For anyone who hasn’t heard of the discipline ‘cyclocross,’ it’s riding a slightly inappropriate drop-bar bike on road, off road, through sand—and across whatever terrain gets in your way. A growing discipline in the ever-expanding world of cycling events, it’s especially popular in autumn and winter when the roads are icy and you don’t have enough deep winter kit. To stay warm and get a bit of a sweat on, riders take to the grass for sub-hour, high-intensity, muddy racing to stay fit for summer and have a bit of a laugh. Racers are cheered on, often in the rain, by onlookers holding thermos flasks of tea and homemade flapjacks while they frantically ring cowbells and shout at the top of their lungs. On paper, the idea of cross doesn’t make sense. In reality—it makes for a brilliant day out.
Neil races cross for a club called Albannach (the literal Gaelic translation meaning ‘to belong to Scotland’). They are usually pretty easy to spot as they ride with a big multicoloured unicorn on their backs, the Unicrois of Alba; Scotland’s national animal and the club’s chosen spirit animal of cyclocross.
In the summer, they put on some no-fee social rides. Some are mixed terrain, some are supposedly road, but as participants never find out until they start pedaling, they’re recommended to ride slightly larger tires (in keeping with the cross theme). These routes are usually dreamt up by Jim Cameron (the sgiobair of Albannach). You can read a bit more about some of these rides here: http://www.albannach.cc/rides/
Neil and some of the other riders in the club have started the tradition of big rides for milestone birthdays. They seem to more often than not end up getting a bit epic. The riders have battled the elements hiding in shops whilst roads have turned into rivers or having way more than their fair share of punctures and mechanicals.
Neil tells us about the most recent of these rides, an epic slog they christened “300 for 30 – the Highland Raid”.
“As is becoming a tradition for Albannach, we’d planned a 300-kilometer (186-mile) ride to celebrate one of the team’s birthdays: Leo’s big three-zero. Around 12 of us planned to meet in Auchterarder and head towards Loch Earn and Loch Rannoch taking in as many quiet lanes as we could as well as some pretty epic climbs including the Kenknock, Kenmore and Schiehallion climbs, two of which having gradients around 20%. We had dubbed this route “The Highland Raid a few of the team had ridden some of the roads before, but most of the route was new territory to the rest of us. There was a touch of rain when we started out, something that’s become a sort of tradition on our club rides, although this soon lifted and the sun came out. The summer has been absolutely phenomenal in Scotland this year and today was living up to our expectations. Having made it a grand total of 40 kilometers (24 miles), the first of the punctures started. Birthday boy Leo was the first casualty, unfortunately picking one up in a nice sheltered spot on the south side of Loch Earn; a place inhabited by a few thousand midges. You’ll find out how quickly you can fix a puncture when the midges come swarming in!
All fixed up and on the move again, we started climbing up towards the Rob Roy Way, an old train line with exceptional views across Loch Earn towards Killin. This was when the unintentional singletrack kicked in. It’s quite common for an Albannach ride to include plenty of mixed terrain, so we’re fairly used to getting odd looks from people when flying around the hills on drop bar bikes. However, none of us had taken the cross bikes as this was supposed to be a road ride. That being said, this section turned out to be a whole lot of fun, albeit it an expensive one in terms of inner tubes. Eager to move on, we quickly replace any punctured tubes, refueled in Killin, and headed onwards—towards the highlight of the ride.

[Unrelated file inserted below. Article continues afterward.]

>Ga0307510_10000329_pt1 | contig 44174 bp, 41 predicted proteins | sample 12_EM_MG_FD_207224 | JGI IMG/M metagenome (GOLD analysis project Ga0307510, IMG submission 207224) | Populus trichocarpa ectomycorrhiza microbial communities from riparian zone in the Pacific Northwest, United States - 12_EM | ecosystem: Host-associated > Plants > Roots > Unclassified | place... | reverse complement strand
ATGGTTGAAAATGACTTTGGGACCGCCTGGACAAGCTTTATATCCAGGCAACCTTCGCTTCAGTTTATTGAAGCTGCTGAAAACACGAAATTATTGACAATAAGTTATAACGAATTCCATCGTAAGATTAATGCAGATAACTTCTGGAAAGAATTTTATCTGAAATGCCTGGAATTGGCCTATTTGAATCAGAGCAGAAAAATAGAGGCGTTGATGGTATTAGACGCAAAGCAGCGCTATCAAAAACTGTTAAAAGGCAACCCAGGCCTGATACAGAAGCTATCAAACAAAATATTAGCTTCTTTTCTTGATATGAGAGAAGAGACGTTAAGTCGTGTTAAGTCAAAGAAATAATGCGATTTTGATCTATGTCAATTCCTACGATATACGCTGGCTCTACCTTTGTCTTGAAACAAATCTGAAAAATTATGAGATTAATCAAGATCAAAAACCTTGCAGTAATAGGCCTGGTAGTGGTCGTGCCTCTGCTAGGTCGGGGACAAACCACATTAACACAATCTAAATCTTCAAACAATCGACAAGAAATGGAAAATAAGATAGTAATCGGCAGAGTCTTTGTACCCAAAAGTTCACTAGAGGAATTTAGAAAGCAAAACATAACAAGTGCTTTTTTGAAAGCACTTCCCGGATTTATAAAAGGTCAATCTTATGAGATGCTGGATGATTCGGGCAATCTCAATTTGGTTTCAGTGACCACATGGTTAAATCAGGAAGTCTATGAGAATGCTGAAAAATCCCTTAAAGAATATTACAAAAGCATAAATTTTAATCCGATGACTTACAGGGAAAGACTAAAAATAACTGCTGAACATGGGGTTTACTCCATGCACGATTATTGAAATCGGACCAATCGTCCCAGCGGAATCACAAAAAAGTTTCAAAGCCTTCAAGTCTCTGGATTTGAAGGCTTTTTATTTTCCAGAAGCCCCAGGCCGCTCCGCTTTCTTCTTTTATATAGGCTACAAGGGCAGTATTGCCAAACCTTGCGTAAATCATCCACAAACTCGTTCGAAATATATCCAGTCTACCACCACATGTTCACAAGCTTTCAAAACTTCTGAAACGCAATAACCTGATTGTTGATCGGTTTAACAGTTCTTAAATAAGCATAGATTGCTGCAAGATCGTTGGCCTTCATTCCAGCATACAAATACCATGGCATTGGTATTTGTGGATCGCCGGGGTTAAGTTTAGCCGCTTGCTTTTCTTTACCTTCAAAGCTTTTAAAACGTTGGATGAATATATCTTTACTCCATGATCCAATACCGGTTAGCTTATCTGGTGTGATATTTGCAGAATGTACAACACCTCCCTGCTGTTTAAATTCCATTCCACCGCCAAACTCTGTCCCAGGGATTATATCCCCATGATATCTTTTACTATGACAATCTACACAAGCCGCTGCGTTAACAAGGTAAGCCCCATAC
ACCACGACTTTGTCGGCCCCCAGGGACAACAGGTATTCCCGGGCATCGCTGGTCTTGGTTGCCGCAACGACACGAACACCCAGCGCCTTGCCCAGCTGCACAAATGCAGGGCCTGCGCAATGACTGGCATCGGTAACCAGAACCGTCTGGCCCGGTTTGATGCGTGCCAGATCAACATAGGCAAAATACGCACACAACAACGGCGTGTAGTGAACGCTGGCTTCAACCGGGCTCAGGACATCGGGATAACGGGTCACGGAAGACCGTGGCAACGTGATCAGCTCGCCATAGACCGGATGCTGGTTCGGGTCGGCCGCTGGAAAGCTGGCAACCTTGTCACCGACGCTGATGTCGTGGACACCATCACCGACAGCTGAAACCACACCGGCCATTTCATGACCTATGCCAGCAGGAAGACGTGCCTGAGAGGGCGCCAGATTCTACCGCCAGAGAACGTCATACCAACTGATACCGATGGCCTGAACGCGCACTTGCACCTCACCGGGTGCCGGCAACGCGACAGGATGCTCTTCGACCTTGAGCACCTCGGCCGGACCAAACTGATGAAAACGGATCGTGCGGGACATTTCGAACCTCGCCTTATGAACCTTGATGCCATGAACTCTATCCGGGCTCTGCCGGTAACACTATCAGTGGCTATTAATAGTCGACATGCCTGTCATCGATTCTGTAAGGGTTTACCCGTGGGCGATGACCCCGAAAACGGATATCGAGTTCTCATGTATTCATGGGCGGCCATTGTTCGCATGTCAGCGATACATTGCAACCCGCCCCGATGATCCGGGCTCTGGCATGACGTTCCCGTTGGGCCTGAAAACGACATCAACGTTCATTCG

Turning left after Killin, we headed up Glen Lochay with its superb rolling road that leads towards Kenknock. A short but beastly climb greeted us: 3 kilometers (1.8 miles) long and with gradients between 9.5% and 23%. At the top, we were rewarded with an absolutely stunning descent into Glen Lyon and the small community of Pubil. The road along Glen Lyon towards Kenmore is one of the best I’ve been along: It’s super quiet with stunning views, and the landscape was absolutely incredible.. It truly makes you glad to live in Scotland—and also slightly embarrassed that you’d never been here before. After refueling in Kenmore, we weighed-up our options: the singletrack had been tough on our supplies of tubes (we’d had a total of 9 punctures between the 12 of us), and the constant repairs had slowed us down a fair chunk. With over 150 kilometers (95 miles) still to go—and only 2 tubes remaining—we decided to cut the route short and head for our second big climb of the day. Loch Rannoch and the Schiehallion climb will have to wait for another day.
The Glen Quaich climb from Kenmore fires straight up from the shores of Loch Tay. The road is narrow, though thankfully drivers coming down the hill understand the effort you’ve been putting in just trying to stay upright and usually pull in for you. The climb flattens slightly before cresting the hill—right before you head back down again towards Loch Freuchie. Again another cracking climb with an amazing decent; just watch the speed bump right at the bottom of the hill!!
With the last of the big climbs done and the troops heading back towards Auchterarder for some well-deserved chips, we’d made it home after 175 kilometers (108 miles) and an absolute belter of a route. Sure, it might not have been the planned ‘300 for 30’—but we’ll be back again soon to finish it off.”